Written by Fajar binti Benjamin



Action: 100000/10

Characters: 10/10

Score: 10/10

Cinematography: 11/10

Plot: D E V A S T A T I N G


Avengers: Infinity War, if you haven’t heard, has absolutely smashed box office records, taking over roughly 72% of the worldwide box office since it’s opening on Wednesday with a 63 million dollar gross. In Malaysia alone it earned 8.4 million USD, one of the highest openings in the country, ever. It’s been out for at least nine days by the time this is published, so if you haven’t seen it, you simply aren’t interested. Personally, not being caught up in the phenomenon that is the Marvel Cinematic Universe is incomprehensible to me. This universe is part of my identity and soul. More than that, it is an experience open to all skin colours, religions, political alignments and continents.


This is a once in a lifetime opportunity. Infinity War is the culmination of 10 years of blood, sweat and tears raining down on our screens. There never will be a movie with quite as much build up, quite as high the stakes, and quite as worthy the experience to let go of yourself. If you haven’t invested yourself in the MCU the way it demands of you, then I will tell you with all the conviction and self-righteousness of Iron Man standing toe-to-toe with Thanos and calling him a madman: you are missing out.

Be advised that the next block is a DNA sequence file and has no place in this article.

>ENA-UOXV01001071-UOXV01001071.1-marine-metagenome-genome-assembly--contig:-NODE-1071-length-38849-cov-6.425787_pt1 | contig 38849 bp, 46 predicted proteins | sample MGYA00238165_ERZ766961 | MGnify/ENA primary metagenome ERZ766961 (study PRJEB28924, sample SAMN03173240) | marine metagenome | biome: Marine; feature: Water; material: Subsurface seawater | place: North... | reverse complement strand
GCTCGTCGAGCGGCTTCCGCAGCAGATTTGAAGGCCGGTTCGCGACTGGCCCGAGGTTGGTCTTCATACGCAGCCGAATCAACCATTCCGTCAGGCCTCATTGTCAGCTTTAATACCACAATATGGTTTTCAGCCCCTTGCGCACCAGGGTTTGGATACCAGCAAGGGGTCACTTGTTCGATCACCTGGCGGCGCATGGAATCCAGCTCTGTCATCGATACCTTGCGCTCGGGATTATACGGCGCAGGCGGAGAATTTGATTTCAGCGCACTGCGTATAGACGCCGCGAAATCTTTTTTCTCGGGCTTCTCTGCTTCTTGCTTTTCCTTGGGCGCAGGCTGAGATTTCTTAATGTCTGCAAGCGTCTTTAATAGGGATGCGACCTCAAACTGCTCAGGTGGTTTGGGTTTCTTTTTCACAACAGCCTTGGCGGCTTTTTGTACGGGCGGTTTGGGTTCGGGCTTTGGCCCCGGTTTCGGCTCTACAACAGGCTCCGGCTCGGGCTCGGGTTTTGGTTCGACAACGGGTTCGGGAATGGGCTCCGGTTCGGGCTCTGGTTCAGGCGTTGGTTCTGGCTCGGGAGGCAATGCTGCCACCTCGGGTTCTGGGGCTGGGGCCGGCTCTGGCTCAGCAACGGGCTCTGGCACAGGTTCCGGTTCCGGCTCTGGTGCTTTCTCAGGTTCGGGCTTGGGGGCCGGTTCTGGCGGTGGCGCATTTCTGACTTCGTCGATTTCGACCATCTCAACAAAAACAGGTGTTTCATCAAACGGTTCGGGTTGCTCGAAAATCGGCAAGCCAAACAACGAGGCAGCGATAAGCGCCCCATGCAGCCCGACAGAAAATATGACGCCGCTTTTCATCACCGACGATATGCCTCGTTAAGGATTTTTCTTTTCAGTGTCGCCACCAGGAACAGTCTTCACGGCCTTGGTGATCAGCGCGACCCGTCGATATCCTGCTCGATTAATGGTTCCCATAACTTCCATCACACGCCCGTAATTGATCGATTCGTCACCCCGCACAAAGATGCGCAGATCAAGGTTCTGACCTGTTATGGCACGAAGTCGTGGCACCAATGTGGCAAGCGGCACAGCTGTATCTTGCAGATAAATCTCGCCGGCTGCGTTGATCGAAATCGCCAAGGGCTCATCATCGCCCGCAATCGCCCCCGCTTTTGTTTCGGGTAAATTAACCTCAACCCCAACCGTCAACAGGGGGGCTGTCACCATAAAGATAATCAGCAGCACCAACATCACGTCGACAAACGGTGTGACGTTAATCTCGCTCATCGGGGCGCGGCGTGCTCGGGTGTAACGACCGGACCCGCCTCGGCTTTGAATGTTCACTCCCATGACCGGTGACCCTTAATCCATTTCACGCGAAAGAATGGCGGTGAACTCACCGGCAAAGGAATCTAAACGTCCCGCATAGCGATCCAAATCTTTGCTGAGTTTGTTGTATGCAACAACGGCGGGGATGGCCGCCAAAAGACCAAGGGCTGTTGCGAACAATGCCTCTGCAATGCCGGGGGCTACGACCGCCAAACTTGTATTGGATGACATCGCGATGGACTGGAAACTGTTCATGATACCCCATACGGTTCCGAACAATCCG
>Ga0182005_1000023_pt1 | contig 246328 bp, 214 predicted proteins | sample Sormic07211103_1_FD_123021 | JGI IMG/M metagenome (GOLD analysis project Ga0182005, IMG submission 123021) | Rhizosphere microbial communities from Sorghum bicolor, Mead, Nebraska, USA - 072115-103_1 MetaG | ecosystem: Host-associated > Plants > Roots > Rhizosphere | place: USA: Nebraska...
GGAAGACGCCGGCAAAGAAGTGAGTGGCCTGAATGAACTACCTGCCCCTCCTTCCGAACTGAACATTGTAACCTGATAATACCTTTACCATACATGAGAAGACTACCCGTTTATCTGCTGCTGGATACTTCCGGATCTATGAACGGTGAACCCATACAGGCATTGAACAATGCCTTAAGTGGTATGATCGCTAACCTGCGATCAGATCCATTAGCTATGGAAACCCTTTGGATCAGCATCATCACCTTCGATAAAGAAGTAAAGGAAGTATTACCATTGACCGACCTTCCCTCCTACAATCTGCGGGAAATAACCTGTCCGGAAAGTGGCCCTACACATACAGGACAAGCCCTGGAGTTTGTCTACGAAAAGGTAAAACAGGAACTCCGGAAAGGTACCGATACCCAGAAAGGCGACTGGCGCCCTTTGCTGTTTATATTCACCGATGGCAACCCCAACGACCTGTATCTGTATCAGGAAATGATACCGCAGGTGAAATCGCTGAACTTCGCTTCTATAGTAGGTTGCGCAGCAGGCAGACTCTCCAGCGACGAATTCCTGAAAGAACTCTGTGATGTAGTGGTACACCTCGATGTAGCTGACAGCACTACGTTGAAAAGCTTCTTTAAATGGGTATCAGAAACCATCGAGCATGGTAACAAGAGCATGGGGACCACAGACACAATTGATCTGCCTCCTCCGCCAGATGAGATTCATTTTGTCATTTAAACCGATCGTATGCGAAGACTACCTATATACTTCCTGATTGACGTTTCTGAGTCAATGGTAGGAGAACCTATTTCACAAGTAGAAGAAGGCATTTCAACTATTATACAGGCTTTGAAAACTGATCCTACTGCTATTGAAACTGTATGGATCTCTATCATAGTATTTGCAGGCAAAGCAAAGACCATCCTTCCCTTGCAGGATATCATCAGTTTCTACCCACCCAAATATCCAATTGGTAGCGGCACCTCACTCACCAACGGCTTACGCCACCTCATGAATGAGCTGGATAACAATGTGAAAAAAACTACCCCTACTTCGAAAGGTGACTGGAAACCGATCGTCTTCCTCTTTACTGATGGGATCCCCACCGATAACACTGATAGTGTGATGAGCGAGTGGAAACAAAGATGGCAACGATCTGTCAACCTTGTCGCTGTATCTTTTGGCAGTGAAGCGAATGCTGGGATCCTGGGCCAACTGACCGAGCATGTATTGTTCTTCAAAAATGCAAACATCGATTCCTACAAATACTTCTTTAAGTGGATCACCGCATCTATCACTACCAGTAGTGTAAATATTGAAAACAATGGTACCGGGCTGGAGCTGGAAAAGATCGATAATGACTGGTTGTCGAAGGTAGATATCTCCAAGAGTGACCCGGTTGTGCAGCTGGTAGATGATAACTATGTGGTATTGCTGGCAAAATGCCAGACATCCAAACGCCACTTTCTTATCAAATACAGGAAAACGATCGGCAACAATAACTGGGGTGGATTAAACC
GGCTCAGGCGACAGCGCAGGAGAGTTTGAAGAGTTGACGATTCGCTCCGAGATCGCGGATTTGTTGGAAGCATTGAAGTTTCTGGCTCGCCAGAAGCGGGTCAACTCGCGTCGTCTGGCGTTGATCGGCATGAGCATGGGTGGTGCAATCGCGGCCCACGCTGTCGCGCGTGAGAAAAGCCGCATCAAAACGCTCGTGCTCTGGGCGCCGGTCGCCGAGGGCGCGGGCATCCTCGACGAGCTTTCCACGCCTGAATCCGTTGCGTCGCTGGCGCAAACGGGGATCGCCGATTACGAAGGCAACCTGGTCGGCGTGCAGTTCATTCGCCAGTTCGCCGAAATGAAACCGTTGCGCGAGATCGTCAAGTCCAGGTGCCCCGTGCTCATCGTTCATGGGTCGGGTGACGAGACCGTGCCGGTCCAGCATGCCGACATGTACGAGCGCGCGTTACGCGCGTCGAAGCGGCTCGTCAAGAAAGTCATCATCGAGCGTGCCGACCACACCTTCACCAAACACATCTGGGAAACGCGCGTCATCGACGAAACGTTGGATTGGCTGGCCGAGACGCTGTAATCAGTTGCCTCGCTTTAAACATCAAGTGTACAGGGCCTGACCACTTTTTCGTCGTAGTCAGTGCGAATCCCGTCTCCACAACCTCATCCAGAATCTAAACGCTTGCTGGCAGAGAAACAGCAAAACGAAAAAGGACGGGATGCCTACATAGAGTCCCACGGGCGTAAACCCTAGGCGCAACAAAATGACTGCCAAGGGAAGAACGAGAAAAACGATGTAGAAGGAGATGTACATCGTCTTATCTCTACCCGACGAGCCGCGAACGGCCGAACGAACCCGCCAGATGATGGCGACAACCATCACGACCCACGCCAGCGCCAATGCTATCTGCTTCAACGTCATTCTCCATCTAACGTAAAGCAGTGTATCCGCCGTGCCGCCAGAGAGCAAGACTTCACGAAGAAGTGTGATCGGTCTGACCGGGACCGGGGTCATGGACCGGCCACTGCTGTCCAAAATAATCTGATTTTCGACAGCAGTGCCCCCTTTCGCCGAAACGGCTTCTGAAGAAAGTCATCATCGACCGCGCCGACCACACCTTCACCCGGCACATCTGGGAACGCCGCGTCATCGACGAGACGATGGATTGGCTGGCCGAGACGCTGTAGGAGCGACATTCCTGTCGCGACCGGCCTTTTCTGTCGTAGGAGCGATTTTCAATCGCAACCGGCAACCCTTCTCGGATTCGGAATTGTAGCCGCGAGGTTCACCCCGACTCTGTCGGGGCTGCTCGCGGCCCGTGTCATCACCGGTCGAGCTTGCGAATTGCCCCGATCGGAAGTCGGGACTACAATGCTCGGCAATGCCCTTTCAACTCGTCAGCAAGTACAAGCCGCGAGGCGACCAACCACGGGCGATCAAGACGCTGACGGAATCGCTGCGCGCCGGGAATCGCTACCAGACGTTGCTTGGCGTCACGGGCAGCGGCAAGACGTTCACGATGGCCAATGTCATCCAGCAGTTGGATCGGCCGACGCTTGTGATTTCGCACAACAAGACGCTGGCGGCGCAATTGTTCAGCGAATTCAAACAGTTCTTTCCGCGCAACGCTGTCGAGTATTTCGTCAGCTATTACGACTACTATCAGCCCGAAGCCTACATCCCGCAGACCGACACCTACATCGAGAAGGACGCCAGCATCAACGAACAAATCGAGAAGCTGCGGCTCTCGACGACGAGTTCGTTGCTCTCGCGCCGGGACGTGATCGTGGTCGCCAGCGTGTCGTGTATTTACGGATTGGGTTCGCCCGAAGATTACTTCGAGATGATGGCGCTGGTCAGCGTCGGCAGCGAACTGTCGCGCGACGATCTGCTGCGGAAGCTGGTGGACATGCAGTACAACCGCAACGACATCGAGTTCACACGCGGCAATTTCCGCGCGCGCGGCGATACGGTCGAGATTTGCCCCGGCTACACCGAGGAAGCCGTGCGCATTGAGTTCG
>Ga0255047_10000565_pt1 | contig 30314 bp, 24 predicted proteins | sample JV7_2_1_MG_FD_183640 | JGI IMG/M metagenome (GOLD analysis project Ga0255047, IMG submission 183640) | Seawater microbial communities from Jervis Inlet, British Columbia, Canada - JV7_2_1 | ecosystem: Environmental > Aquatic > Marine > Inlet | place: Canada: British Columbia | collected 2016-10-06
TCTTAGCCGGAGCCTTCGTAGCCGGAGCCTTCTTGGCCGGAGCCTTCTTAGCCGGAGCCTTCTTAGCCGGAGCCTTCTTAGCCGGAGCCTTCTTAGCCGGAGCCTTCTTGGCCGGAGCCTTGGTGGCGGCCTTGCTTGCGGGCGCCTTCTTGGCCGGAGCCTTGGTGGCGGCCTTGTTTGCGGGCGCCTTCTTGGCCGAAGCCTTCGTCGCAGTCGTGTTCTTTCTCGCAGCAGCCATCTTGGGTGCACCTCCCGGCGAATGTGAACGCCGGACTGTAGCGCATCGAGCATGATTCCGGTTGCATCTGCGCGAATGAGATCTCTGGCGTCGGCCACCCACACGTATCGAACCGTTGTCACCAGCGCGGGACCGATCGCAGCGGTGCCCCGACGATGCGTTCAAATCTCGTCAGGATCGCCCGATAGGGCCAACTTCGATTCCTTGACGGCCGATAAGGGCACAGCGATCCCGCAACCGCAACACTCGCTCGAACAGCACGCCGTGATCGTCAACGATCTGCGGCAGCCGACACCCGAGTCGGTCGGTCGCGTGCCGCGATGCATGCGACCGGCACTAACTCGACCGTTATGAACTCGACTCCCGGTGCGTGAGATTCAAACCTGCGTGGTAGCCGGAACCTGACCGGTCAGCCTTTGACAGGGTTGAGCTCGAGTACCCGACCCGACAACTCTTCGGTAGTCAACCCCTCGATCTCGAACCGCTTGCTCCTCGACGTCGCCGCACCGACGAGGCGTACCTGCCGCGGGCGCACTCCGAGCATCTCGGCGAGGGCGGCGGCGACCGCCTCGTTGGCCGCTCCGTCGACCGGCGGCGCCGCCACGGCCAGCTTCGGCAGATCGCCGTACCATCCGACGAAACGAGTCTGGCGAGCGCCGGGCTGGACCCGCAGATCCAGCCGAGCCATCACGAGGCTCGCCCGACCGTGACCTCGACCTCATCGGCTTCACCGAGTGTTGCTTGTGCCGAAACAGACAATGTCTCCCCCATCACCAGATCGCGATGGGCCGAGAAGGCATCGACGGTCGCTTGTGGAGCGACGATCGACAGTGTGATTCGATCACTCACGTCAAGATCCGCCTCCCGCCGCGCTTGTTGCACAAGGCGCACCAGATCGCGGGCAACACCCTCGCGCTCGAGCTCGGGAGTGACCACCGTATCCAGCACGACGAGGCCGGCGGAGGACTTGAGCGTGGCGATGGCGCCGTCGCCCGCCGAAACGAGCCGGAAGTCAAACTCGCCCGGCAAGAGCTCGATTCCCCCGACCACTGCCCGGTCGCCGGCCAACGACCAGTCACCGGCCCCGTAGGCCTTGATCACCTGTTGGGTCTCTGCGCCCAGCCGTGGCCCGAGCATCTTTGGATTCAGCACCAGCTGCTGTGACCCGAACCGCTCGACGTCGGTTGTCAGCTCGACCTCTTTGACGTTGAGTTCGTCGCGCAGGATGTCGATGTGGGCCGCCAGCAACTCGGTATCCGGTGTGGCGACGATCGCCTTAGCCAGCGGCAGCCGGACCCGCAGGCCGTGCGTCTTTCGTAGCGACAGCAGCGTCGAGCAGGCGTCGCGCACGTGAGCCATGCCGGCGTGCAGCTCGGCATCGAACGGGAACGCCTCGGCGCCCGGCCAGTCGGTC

I won’t do a spoiler-free review. Not for this one. It isn’t too late for you to see the 16 films you need to before Infinity War and then catch it in theatres. From the next paragraph out, we are talking with everything on the table.



I felt physically sick as the camera panned over the dead bodies of Thor’s people. Asgard is not a place, it’s a people, but with all the people dead, it is simply non-existent. I couldn’t believe it when Loki let that dagger materialise in his hand. Surely the Trickster God had a better trick? Was he really going to make that obvious play? Swear his allegiance to Thanos just to bring a dagger halfway close to his neck? I kept waiting for the other shoe to drop. For the stone to be fake, for a clone to jump out as part of a better plan, for Loki to gasp back to life and give us that “you really thought I was gone?” smirk we’ve grown used to seeing.


We are given the opening logo sequence to mourn, and then Banner crashes into Strange’s hideout and we’re thrown into that familiar land of Marvel Banter™ that we so desperately crave.


Up until Iron Man 3, I didn’t like Tony Stark. Not in his standalone movies and certainly not in Avengers Assembled. However, over the years, we have watched Tony grow first a conscience, then a heart. From a rude, cocky and entitled manchild who treated people like toys or tools, to a vulnerable, generous, fully-realised genius. A soldier who has sacrificed himself over and over to protect the people and planet he loves.